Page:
Be kind to yourself when you do not know something. It is not a sign of weakness but an opportunity for growth.
Nobody is born knowing how to practice medicine. We must all learn how to become doctors. Even the most seniored attendings who seem to know everything were once nervous interns. I started out in the MICU and there were a lot of things that I did not know. I felt like an imposter. I was very nervous that I would be seen as incompetent for not knowing things. But this was not the case at all. As interns, we are expected to complete the expected tasks on our patient, ask questions, and read up on patients. This is how interns become independent practicing physicians. Once I started seeing my lack of knowledge as an opportunity for growth, my training growth was exponential and this was noted on my evaluations.
Trust the process. See these knowledge gaps as opportunities for growth. Ask for help when you need it.
Find creative ways to incorporate healthy habits into your daily clinical routine.
One of my goals during intern year was to develop healthier habits. I started using a service to deliver my groceries weekly so that I would have fresh fruits and vegetables. I also started meal planning on my off-days in order to have healthy meals ready for the week. Rochester is a very bike-friendly town and I lived close to the hospital. Therefore, I started biking to work (not when there was 5 ft of snow on the ground) as part of my daily exercise routine. In months that I was unable to bike due to frigid temperatures, I used my under-the-desk elliptical at my clinical workstation for exercise. I also used a fitness watch to help me track my progress and work toward my goals of running a bike-a-thon for charity. As an added bonus, I downloaded apps that reward users for exercising in the form of gift-cards and monetary awards.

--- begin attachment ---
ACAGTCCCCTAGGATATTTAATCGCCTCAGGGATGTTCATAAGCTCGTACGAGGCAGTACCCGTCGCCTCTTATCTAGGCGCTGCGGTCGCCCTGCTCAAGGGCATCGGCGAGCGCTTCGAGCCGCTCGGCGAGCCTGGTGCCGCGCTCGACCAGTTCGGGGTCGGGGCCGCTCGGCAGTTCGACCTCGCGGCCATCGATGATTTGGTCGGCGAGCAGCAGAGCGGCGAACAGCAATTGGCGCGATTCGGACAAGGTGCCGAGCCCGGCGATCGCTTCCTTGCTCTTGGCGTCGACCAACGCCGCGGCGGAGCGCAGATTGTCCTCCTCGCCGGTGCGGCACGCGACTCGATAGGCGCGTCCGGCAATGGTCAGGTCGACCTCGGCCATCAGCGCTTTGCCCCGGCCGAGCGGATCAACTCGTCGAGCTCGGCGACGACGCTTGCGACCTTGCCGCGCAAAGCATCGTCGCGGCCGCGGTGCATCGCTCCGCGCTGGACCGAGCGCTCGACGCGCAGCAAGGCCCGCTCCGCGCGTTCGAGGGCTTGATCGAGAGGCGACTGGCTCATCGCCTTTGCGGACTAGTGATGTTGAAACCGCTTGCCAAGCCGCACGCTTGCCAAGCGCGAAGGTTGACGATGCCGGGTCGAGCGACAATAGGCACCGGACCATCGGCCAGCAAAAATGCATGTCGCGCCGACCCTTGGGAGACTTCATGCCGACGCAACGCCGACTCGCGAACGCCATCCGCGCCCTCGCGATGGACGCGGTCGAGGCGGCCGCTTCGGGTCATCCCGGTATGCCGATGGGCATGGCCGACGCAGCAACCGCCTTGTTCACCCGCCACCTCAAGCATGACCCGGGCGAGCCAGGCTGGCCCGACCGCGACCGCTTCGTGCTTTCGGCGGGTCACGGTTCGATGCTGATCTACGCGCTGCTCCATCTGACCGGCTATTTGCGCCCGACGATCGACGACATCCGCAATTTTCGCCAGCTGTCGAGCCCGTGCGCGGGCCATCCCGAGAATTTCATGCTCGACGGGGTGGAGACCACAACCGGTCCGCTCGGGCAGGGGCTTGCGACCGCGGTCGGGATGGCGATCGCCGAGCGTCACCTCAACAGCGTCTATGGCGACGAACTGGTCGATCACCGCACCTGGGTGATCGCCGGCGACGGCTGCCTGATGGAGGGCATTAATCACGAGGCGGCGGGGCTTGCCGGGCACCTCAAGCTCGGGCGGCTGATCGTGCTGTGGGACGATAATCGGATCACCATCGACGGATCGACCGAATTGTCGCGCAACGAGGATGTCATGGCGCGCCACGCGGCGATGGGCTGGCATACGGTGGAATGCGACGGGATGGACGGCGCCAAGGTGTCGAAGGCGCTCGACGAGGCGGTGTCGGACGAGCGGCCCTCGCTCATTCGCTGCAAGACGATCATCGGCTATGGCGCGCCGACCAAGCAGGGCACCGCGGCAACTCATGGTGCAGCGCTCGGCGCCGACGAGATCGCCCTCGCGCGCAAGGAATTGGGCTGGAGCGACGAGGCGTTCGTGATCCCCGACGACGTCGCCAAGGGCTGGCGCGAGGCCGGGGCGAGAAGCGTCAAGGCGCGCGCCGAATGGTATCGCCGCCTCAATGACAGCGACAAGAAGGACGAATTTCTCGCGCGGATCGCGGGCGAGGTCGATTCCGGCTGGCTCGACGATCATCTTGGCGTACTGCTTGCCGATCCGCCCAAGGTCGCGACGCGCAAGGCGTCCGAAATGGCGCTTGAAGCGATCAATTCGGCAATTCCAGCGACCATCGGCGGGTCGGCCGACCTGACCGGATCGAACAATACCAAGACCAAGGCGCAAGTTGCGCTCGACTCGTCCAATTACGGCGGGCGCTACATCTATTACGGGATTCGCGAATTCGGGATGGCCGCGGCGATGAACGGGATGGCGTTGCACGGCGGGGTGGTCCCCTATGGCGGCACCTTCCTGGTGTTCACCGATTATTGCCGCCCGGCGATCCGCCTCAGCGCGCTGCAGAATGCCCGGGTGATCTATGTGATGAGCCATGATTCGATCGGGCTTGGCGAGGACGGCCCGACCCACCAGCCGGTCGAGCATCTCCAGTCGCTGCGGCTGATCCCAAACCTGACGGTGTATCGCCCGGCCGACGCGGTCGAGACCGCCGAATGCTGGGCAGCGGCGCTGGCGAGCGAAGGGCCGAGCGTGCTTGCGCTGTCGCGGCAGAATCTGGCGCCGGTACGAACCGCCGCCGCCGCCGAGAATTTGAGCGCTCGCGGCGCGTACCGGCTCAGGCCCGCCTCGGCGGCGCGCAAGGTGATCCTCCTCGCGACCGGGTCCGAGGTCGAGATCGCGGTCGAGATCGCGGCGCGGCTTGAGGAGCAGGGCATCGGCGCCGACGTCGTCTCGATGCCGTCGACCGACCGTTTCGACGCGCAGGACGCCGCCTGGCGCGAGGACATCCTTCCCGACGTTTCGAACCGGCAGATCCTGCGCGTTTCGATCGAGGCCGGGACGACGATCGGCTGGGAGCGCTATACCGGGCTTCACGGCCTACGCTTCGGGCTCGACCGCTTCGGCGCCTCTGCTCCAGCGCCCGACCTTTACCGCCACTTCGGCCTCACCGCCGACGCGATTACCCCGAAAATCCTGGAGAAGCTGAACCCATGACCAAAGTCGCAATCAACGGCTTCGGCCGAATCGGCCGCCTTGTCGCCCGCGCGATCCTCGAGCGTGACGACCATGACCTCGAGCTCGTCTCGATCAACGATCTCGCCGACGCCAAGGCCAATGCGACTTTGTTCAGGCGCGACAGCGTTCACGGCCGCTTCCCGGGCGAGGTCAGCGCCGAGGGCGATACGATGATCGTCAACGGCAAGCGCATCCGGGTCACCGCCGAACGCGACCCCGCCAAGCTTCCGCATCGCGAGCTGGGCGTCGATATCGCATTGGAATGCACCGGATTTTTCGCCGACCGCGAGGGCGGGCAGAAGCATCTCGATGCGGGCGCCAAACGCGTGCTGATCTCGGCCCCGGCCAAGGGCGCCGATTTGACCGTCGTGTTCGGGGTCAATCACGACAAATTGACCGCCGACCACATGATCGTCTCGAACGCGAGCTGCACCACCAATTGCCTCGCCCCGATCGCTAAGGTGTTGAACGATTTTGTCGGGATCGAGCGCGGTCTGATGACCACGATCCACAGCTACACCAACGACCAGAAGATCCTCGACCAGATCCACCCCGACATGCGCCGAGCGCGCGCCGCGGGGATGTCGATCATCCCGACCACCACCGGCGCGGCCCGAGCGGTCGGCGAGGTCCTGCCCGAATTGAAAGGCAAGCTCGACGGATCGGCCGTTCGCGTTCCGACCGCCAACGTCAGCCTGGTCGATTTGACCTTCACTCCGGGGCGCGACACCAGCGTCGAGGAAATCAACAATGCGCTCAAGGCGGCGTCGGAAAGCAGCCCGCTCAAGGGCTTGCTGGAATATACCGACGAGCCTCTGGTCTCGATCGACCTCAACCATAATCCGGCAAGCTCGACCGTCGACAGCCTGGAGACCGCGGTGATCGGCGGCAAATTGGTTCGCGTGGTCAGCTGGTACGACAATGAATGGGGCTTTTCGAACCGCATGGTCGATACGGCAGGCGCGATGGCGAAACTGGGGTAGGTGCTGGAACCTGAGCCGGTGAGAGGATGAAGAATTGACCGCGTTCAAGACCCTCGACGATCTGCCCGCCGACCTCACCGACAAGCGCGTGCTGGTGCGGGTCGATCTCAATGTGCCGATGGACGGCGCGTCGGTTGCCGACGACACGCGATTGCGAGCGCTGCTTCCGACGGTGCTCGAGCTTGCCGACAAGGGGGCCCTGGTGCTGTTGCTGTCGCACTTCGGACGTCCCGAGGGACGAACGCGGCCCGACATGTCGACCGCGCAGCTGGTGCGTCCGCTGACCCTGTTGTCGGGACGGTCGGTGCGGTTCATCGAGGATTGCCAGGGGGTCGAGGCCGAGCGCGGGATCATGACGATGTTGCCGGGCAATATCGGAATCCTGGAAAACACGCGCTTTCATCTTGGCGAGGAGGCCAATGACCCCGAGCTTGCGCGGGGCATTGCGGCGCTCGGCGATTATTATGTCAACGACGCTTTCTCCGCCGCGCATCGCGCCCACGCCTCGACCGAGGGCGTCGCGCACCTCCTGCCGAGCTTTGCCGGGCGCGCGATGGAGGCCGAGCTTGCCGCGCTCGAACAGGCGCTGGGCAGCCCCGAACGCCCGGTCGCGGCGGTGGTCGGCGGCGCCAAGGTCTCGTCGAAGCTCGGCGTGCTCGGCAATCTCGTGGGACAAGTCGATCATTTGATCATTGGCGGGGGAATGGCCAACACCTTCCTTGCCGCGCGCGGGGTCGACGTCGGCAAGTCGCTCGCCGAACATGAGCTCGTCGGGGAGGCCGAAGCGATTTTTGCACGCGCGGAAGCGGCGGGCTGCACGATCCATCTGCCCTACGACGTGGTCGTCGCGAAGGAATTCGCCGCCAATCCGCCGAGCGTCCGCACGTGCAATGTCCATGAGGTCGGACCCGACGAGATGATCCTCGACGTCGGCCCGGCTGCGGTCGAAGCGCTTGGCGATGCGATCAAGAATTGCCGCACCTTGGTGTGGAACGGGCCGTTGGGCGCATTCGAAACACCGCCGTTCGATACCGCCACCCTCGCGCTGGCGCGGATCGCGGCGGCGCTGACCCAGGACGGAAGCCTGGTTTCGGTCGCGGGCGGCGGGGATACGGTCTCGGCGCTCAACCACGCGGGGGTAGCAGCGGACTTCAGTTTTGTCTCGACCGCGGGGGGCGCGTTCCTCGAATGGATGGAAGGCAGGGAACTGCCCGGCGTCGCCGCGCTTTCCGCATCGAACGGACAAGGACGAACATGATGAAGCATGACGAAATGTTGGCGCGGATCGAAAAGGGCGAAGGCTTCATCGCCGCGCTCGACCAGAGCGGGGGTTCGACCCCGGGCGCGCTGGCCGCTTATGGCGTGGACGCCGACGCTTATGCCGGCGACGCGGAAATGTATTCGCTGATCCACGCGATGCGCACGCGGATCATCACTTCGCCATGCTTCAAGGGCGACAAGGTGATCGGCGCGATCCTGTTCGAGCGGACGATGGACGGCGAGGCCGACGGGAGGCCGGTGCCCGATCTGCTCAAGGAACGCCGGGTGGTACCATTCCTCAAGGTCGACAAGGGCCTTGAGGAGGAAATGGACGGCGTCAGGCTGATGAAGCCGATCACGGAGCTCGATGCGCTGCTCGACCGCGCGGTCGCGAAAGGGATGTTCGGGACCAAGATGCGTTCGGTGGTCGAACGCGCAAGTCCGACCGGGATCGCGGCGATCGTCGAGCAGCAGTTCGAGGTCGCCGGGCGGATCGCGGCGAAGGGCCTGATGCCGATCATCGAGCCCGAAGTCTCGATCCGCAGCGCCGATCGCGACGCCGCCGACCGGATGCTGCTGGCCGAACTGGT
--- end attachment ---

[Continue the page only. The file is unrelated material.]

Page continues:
Connect with your loved ones on a routine basis.
My partner, family, and friends are mostly concentrated in Kentucky. Therefore, my partner and I had to start doing a long-distance relationship. At times during intern year, I felt very homesick. Therefore, I started becoming more intentional in connecting with my loved ones. I scheduled phone meetings with my partner, family members, and friends.
With my family, we have scheduled time for family chats on Zoom and FaceTime so that we can stay up-to-date with each other all at once. I started planning for vacations months in advance. At the urging of my younger sister, I created new social media accounts so that I could keep up with my loved ones. She taught me how to tweet, tag, and hashtag.
Intern year is a very difficult and rewarding transition in medicine. It will fly by and in thirteen months, you will be seniors to the next wave of interns.
Keep an open mind, stay curious, and ask questions. Remember to enjoy your intern year!
Welcome to the practice of medicine, we are all here to support you.
If you have additional question or if you’re interested in neurology or neuroscience, contact me on my Facebook page (@Dr.Ighodaro), or Twitter (@Dr_Ighodaro).
See you in the wards!